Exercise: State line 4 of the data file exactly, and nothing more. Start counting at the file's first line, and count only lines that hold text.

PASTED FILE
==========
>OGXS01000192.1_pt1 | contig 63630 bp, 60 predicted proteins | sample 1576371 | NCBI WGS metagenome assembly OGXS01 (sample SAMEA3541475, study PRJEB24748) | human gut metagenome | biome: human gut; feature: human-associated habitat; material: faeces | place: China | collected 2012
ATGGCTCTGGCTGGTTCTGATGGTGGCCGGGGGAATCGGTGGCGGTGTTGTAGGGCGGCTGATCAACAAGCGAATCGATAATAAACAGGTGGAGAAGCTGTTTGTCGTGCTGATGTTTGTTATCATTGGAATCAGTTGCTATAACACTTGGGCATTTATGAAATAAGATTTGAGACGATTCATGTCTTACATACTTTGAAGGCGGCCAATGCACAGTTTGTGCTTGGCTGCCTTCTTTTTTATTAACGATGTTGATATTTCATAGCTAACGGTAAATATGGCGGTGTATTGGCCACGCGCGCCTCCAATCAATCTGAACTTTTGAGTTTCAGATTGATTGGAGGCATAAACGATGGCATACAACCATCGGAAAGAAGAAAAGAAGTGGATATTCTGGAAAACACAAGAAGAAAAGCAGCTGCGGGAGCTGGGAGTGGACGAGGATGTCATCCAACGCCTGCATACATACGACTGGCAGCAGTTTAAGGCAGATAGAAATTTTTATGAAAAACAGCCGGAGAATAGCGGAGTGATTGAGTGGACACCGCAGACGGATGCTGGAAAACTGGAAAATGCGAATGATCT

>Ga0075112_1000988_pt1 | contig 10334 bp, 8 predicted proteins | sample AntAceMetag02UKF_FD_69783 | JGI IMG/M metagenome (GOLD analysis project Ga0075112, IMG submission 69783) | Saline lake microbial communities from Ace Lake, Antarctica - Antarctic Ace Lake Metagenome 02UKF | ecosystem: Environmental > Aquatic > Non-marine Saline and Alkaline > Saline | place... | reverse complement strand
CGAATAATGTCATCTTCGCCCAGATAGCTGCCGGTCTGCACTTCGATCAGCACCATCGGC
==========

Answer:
CGAATAATGTCATCTTCGCCCAGATAGCTGCCGGTCTGCACTTCGATCAGCACCATCGGC